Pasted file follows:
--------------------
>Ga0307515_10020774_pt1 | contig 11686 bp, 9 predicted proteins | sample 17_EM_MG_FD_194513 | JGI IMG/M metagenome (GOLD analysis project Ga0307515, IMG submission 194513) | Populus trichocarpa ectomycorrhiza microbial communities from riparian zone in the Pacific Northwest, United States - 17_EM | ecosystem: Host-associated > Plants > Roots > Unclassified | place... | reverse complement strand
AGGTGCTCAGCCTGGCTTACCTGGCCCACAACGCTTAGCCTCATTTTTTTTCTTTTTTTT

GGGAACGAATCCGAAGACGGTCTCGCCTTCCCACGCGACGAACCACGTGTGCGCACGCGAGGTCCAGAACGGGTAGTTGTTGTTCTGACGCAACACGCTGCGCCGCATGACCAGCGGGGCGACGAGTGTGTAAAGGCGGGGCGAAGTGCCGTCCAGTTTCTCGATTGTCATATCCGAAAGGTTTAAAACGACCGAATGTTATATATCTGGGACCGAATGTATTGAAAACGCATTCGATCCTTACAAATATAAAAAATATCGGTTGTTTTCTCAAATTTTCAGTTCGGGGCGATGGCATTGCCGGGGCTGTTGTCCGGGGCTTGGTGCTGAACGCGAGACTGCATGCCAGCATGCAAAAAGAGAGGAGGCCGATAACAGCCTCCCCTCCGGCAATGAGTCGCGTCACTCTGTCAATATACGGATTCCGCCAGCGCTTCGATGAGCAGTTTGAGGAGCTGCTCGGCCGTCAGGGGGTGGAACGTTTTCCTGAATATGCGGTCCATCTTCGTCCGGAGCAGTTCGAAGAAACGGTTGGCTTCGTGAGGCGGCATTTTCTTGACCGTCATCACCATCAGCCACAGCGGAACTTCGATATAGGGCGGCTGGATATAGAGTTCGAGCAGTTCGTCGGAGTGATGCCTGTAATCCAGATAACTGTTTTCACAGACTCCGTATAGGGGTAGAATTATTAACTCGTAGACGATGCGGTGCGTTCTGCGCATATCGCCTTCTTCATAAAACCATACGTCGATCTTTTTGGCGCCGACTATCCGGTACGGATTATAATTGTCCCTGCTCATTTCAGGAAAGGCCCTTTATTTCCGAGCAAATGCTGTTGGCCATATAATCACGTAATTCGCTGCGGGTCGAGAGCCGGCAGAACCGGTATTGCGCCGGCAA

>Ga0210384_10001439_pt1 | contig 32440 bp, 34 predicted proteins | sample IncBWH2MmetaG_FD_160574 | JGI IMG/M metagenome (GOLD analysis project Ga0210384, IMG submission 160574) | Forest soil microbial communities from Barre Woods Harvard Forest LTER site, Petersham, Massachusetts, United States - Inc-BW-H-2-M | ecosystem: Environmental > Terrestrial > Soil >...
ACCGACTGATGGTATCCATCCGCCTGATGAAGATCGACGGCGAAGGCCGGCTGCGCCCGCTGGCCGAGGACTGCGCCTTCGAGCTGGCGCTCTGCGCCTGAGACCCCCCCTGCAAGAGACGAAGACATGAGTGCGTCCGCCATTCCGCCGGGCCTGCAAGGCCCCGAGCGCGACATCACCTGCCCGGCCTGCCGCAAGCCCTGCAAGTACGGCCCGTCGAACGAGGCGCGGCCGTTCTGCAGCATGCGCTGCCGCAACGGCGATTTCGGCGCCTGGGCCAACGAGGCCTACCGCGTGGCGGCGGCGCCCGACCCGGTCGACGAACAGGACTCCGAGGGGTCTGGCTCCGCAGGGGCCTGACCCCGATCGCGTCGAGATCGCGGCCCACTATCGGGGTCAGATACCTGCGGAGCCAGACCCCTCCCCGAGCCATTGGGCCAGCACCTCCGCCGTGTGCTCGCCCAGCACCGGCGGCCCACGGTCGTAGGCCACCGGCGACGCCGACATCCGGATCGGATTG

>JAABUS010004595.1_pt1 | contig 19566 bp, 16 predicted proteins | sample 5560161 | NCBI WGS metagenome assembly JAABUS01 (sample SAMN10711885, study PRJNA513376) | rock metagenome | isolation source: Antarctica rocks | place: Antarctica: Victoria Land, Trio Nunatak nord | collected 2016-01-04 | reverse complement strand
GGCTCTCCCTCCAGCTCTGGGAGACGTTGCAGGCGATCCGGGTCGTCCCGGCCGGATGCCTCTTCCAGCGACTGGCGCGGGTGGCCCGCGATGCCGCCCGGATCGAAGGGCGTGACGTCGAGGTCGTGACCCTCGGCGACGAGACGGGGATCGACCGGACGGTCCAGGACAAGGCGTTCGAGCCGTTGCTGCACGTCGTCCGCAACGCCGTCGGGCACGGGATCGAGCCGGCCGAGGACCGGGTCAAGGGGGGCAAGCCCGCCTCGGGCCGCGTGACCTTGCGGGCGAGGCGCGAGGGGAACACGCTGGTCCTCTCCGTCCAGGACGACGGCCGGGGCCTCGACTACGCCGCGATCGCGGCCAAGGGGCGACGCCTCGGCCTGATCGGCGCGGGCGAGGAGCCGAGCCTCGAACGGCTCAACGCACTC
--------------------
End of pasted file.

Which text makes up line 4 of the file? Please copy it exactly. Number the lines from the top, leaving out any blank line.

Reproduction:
>Ga0210384_10001439_pt1 | contig 32440 bp, 34 predicted proteins | sample IncBWH2MmetaG_FD_160574 | JGI IMG/M metagenome (GOLD analysis project Ga0210384, IMG submission 160574) | Forest soil microbial communities from Barre Woods Harvard Forest LTER site, Petersham, Massachusetts, United States - Inc-BW-H-2-M | ecosystem: Environmental > Terrestrial > Soil >...